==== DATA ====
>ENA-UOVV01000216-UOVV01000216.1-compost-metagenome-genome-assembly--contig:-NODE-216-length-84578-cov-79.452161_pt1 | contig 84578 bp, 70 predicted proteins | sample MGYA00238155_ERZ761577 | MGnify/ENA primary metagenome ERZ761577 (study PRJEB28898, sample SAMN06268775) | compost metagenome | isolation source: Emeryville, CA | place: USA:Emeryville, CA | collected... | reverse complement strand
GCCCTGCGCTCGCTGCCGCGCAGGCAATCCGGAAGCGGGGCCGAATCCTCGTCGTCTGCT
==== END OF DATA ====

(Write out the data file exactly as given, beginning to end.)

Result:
>ENA-UOVV01000216-UOVV01000216.1-compost-metagenome-genome-assembly--contig:-NODE-216-length-84578-cov-79.452161_pt1 | contig 84578 bp, 70 predicted proteins | sample MGYA00238155_ERZ761577 | MGnify/ENA primary metagenome ERZ761577 (study PRJEB28898, sample SAMN06268775) | compost metagenome | isolation source: Emeryville, CA | place: USA:Emeryville, CA | collected... | reverse complement strand
GCCCTGCGCTCGCTGCCGCGCAGGCAATCCGGAAGCGGGGCCGAATCCTCGTCGTCTGCT